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Friday, July 24, 2020 | History

2 edition of Specialised technology, economies of scale and the make-or-buy decision found in the catalog.

Specialised technology, economies of scale and the make-or-buy decision

Bruce R. Lyons

Specialised technology, economies of scale and the make-or-buy decision

evidence from UK engineering

by Bruce R. Lyons

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  • 27 Currently reading

Published by University of East Anglia, School of Economic and Social Studies in Norwich .
Written in English


Edition Notes

StatementBruce R. Lyons.
SeriesEconomic discussion paper series / University of East Anglia, School of Economic and Social Studies -- no.26, Economic discussion paper (University of East Anglia, School of Economic and Social Studies) -- no.26.
ID Numbers
Open LibraryOL13969463M

[2] B. Lyons, “Specialised Technology, Economies of Scale, and the Make-or-buy Decision: A Test of Transaction Cost Theory”, Journal of Economic Behaviour and Organization (), , {}. Reprinted in C. Menard (ed) The International Library of the New Institutional Economics vol.4, ch, (), Edward Elgar. Economies of scale of a company is when the production of the company grows, then less input costs are said to be achieved which is known as economies of scale. When the production unit increases, then the company has better chances to reduce their costs which incur handsome profits to the company. There are two types of economies of scale.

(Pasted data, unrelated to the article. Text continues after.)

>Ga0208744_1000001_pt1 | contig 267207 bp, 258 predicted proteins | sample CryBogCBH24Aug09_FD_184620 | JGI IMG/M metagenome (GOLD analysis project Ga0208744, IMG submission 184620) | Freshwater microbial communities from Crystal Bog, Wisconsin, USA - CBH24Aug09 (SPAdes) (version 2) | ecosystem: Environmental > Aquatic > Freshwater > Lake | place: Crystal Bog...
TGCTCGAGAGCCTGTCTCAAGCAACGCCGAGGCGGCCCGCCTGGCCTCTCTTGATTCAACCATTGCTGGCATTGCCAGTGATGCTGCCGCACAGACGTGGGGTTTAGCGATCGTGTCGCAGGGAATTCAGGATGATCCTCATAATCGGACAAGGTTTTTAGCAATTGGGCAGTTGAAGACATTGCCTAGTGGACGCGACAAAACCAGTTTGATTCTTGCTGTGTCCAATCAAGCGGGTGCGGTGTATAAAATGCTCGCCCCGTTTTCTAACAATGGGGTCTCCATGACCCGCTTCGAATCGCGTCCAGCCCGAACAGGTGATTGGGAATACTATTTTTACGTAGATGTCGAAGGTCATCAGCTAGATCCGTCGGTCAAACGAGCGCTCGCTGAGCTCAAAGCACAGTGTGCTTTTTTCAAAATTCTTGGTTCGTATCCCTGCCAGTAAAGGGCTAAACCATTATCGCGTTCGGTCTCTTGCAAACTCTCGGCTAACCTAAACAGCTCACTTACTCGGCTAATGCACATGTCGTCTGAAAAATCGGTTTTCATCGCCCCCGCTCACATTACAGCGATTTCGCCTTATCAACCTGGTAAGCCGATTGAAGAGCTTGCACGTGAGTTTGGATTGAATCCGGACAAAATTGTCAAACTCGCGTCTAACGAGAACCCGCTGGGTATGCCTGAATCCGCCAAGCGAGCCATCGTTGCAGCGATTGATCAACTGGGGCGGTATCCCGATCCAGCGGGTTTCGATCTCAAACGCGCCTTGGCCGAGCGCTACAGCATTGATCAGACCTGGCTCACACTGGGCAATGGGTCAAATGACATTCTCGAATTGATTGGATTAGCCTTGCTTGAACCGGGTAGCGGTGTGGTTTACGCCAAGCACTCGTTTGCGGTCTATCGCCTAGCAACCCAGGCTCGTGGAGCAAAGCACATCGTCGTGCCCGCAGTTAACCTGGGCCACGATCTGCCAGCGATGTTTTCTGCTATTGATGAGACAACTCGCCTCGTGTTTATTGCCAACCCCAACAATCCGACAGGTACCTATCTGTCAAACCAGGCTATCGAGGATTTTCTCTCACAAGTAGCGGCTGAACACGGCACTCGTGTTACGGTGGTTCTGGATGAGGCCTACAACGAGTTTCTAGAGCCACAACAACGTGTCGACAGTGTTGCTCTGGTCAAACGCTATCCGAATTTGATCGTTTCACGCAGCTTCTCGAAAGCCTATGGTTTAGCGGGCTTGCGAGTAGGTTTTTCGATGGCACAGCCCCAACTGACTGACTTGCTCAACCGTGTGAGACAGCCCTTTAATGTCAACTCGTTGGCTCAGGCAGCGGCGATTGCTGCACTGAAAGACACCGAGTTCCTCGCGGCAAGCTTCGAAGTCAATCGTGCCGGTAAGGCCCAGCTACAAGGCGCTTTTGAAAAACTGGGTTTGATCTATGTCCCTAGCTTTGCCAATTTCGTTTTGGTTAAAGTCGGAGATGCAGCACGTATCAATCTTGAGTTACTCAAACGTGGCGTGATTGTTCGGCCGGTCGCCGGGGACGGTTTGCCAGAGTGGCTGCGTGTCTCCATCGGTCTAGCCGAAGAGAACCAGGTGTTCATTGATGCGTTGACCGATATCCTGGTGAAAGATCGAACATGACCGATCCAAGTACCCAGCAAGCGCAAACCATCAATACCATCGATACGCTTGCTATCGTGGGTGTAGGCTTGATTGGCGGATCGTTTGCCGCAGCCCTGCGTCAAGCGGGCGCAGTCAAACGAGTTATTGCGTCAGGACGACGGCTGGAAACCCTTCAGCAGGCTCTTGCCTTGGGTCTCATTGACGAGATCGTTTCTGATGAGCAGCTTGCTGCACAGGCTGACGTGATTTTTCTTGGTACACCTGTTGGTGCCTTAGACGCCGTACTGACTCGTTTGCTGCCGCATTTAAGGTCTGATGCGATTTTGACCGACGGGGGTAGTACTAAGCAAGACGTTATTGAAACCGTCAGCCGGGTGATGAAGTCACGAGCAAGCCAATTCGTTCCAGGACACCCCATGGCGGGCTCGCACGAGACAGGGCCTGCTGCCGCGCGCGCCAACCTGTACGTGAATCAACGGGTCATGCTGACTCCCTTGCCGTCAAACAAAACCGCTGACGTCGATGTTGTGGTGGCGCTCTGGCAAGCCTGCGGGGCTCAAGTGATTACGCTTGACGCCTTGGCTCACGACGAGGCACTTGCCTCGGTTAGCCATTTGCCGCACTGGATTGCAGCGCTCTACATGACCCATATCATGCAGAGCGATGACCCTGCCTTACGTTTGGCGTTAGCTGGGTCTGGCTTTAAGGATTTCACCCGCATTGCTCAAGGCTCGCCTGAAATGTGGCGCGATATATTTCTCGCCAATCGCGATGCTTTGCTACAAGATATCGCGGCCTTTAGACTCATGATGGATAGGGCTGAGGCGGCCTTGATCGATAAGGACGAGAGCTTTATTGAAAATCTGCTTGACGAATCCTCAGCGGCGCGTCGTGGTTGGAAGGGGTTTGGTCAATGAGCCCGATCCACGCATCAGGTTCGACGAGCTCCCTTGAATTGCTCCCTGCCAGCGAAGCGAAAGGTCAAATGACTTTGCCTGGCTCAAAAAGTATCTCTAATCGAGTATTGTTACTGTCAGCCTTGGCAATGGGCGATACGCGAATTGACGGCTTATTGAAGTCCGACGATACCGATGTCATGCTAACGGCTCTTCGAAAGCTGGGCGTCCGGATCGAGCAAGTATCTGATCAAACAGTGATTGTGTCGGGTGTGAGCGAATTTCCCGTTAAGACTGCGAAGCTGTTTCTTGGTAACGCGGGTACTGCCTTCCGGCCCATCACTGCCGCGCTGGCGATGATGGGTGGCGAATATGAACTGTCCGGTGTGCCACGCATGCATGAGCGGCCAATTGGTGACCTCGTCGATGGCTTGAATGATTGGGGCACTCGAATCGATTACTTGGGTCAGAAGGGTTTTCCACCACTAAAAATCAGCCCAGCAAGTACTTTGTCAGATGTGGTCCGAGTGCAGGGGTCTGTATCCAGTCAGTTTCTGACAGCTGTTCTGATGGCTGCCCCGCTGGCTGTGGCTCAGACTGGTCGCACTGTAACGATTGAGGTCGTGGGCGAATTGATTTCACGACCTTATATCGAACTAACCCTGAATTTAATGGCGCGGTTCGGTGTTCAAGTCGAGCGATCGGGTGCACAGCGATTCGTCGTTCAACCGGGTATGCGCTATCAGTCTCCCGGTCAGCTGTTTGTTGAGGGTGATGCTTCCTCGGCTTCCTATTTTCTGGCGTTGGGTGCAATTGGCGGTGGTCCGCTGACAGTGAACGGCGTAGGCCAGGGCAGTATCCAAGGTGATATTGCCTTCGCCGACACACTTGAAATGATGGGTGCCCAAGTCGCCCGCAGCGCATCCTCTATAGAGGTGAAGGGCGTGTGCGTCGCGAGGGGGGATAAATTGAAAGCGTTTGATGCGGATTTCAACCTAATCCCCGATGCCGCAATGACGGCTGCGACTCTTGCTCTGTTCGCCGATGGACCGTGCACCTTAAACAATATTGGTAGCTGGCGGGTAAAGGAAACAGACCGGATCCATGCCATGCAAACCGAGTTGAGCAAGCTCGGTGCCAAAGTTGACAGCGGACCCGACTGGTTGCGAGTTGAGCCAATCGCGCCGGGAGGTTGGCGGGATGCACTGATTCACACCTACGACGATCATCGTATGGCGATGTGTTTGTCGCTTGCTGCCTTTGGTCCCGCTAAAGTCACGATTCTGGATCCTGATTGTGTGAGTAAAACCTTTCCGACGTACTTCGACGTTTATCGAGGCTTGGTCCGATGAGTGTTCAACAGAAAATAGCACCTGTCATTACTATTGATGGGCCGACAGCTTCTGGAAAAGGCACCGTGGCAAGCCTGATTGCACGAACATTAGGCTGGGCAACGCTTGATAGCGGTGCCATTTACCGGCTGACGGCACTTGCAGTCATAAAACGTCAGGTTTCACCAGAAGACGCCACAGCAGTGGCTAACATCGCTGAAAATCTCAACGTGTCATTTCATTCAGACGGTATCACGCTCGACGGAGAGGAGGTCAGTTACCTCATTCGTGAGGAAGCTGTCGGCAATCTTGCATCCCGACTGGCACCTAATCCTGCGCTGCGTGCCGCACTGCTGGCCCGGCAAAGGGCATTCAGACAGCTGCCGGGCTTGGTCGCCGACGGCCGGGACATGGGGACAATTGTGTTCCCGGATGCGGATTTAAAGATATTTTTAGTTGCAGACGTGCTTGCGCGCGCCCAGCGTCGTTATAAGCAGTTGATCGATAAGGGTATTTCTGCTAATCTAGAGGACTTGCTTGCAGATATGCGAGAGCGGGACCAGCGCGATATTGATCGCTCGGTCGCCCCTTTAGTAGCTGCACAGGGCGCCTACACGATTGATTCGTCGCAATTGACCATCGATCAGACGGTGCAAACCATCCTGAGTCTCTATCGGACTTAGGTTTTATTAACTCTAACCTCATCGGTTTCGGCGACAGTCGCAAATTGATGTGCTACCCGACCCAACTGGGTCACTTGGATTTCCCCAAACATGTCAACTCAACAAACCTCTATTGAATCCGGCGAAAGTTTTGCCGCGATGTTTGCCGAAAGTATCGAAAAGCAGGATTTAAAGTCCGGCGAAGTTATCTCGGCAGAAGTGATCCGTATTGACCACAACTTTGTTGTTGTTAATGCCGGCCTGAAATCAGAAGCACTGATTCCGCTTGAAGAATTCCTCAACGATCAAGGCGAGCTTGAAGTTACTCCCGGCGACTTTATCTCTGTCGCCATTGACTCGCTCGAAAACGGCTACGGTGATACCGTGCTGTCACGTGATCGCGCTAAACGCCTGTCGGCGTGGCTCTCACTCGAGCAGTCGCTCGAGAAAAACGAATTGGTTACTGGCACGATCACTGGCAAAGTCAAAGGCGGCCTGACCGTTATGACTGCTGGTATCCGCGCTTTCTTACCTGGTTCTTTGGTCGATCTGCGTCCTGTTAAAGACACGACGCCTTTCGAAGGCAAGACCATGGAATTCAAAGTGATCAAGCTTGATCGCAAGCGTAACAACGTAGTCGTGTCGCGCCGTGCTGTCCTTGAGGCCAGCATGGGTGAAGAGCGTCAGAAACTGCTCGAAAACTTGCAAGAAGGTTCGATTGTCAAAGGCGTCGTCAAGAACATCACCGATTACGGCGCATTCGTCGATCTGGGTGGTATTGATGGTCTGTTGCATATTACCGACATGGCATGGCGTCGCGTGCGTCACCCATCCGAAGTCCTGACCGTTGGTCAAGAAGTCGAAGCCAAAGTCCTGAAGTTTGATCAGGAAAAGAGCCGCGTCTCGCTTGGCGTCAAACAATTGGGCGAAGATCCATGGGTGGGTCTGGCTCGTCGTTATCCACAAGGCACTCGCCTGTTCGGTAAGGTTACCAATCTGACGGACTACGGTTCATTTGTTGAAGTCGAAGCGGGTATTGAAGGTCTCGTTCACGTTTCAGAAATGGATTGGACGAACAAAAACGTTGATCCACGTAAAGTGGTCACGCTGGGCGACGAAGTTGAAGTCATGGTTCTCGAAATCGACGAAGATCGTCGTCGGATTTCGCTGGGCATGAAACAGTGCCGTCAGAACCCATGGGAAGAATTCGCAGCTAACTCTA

that economies of scale exist only up to a certain size of plant, which is known as the optimal plant s ize because with t his plant size all possible economies of scale are fully exploited. If a firm’s technology exhibits economies of scale, costs per unit will fall as the firm expands its production. If a firm’s technology exhibits diseconomies of scale, doubling the inputs leads to less than doubling of the output level. With constant returns, increasing the inputs leads to the same proportional increase in output.